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The Real Villain In The Visit Isn't Who You Think

It's usually pretty easy to figure out who the villain is in a horror movie. Typically, it's the scary-looking entity that kills a bunch of people. Freddy Krueger, Jason Voorhees, and Michael Myers are just some of the all-time great villains in the genre, but sometimes, you have to look deeper than who's wearing a spooky mask. 

The same would appear to be the case for 2015's "The Visit," directed by M. Night Shyamalan. The film follows two kids who visit their grandparents for the week, but their elders begin to act rather strange. In true Shyamalan fashion, the children soon learn that the people they thought were their relatives are actually two killers, and they have to fight for their lives to make it out of the house alive.

On the surface, it would seem like the phony grandparents are, indeed, the real villains. They certainly are; no one doubts that. But there's someone else in the mix who's just as much to blame for putting the kids in such a precarious situation.

Loretta Jamison should've accompanied the kids to their grandparents' house

The children's mother, Loretta Jamison (Kathryn Hahn), seems perfectly lovely, but some of her behavior could be classified as negligent. She leaves her children at her parents' house while she goes on a cruise with her boyfriend, but she doesn't drop them off personally. It might be one thing if they were all really close, but as we learn, Loretta hasn't spoken to her parents in 15 years. With her eldest child, Becca (Olivia DeJonge), being 15, too, she's never met her grandparents and, therefore, doesn't know what they look like.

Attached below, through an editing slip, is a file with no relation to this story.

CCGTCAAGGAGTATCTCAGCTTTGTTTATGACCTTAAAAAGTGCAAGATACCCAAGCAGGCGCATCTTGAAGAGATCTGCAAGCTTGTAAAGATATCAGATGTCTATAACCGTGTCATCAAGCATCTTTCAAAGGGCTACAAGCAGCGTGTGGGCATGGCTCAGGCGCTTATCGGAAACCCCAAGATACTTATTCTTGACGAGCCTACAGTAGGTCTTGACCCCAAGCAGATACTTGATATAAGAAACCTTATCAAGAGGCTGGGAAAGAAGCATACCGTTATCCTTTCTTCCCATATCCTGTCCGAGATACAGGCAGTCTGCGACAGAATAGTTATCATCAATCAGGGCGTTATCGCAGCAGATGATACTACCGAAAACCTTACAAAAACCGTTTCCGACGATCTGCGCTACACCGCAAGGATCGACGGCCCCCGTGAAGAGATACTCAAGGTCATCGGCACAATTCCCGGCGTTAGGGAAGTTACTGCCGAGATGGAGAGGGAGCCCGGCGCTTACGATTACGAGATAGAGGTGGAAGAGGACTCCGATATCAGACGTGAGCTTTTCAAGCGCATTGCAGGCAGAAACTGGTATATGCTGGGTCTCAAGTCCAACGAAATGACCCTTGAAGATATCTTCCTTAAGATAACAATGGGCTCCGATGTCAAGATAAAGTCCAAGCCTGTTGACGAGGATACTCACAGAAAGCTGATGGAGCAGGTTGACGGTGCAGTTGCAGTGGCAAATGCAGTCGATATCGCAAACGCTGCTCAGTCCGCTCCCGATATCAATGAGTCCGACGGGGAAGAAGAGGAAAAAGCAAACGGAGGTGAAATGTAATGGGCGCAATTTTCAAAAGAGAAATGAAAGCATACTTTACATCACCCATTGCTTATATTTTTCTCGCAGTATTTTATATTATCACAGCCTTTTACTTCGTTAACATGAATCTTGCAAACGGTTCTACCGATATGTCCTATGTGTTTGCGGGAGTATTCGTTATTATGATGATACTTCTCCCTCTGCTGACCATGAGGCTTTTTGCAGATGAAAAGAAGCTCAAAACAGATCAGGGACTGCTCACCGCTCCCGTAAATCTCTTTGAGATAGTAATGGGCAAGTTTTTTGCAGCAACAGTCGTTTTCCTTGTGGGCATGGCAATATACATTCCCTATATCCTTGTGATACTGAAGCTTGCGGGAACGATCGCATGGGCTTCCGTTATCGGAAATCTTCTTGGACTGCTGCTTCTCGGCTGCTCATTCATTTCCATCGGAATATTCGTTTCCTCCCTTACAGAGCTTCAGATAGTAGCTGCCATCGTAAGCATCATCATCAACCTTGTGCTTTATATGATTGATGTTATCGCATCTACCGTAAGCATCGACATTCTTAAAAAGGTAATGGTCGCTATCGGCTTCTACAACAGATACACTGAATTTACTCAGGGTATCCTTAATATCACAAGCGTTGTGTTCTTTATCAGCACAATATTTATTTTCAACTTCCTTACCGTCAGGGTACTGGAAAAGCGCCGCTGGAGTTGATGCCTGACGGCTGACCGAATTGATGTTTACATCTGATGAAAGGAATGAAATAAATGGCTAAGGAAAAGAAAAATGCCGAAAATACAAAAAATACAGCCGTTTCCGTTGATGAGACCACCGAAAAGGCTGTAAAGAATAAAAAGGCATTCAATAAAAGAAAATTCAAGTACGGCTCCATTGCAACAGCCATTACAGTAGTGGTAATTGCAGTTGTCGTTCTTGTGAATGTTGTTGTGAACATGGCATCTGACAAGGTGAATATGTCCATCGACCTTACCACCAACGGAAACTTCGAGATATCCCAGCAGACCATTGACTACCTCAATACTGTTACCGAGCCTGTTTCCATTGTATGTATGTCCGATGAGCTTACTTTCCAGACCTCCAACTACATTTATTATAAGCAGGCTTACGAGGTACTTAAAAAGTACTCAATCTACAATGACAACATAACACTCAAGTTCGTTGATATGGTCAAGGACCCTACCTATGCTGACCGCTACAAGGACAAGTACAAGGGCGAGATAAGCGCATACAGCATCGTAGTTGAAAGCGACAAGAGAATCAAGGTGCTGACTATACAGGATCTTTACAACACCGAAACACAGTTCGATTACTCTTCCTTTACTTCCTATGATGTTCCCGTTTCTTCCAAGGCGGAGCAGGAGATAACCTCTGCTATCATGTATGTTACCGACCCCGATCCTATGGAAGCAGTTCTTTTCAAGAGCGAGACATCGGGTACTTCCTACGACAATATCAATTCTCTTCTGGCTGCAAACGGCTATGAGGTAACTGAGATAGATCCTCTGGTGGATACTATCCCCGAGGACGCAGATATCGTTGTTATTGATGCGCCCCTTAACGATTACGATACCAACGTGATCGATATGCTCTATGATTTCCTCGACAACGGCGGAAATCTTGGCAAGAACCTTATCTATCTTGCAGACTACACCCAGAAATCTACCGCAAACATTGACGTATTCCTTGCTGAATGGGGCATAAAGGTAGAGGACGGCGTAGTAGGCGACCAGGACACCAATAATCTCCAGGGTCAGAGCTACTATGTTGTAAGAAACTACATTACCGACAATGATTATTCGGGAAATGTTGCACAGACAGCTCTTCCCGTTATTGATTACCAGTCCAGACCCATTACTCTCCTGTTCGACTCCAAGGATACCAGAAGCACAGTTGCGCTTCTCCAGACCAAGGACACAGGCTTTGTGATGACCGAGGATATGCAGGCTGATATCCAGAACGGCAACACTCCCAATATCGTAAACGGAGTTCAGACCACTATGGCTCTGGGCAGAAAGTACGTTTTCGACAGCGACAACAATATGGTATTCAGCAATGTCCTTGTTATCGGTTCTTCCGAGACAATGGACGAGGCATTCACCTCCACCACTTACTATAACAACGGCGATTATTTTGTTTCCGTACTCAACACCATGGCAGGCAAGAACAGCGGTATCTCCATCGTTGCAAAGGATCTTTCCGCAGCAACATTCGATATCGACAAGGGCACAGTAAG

That revelation only comes at the film's finale, but if Loretta had taken the time to travel with her offspring, she would've immediately noticed those two aren't her parents. She could've saved her kids from a lot of psychological turmoil if she had gone on the train with the kids. She wouldn't have recognized the two phony grandparents at the train station, and all this could've been avoided. Better yet, she could've driven them to the house in the first place, where she could've promptly called the police because it's now a home invasion. 

It's not like the kids see their elders every summer. It's been 15 years since she saw them; you would think she would want to bury the hatchet for real and see them face-to-face. In the end, she's not the first movie mom to put her kids in danger, and she likely won't be the last.